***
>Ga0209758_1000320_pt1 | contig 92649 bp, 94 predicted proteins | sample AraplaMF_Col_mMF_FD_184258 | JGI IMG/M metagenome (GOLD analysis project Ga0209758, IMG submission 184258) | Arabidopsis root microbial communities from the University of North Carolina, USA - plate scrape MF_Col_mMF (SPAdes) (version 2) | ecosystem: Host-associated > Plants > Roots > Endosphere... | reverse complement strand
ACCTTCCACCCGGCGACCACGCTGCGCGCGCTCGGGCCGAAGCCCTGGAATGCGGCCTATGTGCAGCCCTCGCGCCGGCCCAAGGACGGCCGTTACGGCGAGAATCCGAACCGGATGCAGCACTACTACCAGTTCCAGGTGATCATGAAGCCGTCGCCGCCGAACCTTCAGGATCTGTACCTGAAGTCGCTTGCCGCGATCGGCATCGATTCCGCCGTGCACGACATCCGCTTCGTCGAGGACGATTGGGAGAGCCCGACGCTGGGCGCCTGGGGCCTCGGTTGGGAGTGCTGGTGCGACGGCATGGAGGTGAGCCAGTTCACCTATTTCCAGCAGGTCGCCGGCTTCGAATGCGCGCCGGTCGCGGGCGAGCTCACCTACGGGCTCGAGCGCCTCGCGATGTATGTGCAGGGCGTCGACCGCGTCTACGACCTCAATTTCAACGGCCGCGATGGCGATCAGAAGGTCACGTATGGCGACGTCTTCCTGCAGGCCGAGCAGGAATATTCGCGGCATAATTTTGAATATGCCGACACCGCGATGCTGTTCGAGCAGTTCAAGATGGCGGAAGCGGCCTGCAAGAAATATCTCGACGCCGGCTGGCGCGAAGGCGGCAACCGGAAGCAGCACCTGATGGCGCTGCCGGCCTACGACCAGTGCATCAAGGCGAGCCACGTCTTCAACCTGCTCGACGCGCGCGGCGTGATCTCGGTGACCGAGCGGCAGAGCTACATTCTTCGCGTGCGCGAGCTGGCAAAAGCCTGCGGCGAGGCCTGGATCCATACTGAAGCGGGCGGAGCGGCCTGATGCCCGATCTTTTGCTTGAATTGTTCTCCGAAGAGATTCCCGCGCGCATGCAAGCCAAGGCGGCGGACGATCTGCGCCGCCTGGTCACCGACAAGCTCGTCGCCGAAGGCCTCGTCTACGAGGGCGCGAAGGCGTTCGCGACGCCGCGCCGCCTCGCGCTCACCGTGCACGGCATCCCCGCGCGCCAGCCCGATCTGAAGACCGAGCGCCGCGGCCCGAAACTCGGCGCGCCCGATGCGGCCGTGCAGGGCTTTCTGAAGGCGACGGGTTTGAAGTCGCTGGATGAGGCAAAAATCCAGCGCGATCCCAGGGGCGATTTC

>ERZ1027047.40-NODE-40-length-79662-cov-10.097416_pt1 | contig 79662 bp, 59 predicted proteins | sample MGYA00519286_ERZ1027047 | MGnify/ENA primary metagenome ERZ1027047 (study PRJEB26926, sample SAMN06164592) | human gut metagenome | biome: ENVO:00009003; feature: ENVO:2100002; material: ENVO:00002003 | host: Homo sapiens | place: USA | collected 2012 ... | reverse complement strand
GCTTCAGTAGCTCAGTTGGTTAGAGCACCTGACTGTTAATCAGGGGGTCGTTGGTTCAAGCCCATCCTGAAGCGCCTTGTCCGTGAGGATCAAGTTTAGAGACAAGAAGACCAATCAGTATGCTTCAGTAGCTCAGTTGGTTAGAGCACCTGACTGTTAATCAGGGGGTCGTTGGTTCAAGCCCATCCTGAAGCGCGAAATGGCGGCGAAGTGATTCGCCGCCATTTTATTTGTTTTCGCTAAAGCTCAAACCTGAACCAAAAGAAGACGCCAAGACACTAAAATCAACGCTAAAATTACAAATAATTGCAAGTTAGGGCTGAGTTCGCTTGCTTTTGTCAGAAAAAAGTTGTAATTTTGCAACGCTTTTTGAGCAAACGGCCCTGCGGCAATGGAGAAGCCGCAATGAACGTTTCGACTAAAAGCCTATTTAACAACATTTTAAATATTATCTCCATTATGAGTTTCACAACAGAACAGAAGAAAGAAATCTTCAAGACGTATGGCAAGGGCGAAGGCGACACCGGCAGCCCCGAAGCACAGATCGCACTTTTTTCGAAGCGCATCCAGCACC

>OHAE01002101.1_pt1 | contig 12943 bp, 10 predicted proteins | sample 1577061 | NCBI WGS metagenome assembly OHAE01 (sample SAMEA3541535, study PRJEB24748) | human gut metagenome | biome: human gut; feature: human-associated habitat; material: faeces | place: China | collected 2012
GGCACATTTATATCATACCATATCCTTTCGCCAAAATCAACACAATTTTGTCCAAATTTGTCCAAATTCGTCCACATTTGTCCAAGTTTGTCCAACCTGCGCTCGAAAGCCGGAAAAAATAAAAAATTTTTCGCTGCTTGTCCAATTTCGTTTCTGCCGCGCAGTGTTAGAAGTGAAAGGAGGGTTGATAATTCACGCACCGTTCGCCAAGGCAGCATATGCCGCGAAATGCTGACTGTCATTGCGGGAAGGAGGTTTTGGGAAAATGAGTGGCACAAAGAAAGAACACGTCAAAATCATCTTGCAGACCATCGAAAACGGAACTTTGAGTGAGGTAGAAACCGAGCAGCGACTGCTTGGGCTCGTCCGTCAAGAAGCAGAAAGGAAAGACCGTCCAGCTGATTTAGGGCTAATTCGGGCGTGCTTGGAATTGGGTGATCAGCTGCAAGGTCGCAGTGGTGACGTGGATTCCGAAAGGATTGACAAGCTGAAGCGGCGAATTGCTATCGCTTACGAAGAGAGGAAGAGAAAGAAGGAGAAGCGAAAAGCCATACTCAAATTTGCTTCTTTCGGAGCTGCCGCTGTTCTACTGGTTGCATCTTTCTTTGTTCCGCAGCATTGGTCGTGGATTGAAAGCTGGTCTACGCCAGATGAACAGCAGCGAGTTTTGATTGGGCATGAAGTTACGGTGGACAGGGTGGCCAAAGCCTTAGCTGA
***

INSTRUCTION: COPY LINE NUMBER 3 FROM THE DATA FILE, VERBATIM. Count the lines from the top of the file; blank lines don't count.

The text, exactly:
>ERZ1027047.40-NODE-40-length-79662-cov-10.097416_pt1 | contig 79662 bp, 59 predicted proteins | sample MGYA00519286_ERZ1027047 | MGnify/ENA primary metagenome ERZ1027047 (study PRJEB26926, sample SAMN06164592) | human gut metagenome | biome: ENVO:00009003; feature: ENVO:2100002; material: ENVO:00002003 | host: Homo sapiens | place: USA | collected 2012 ... | reverse complement strand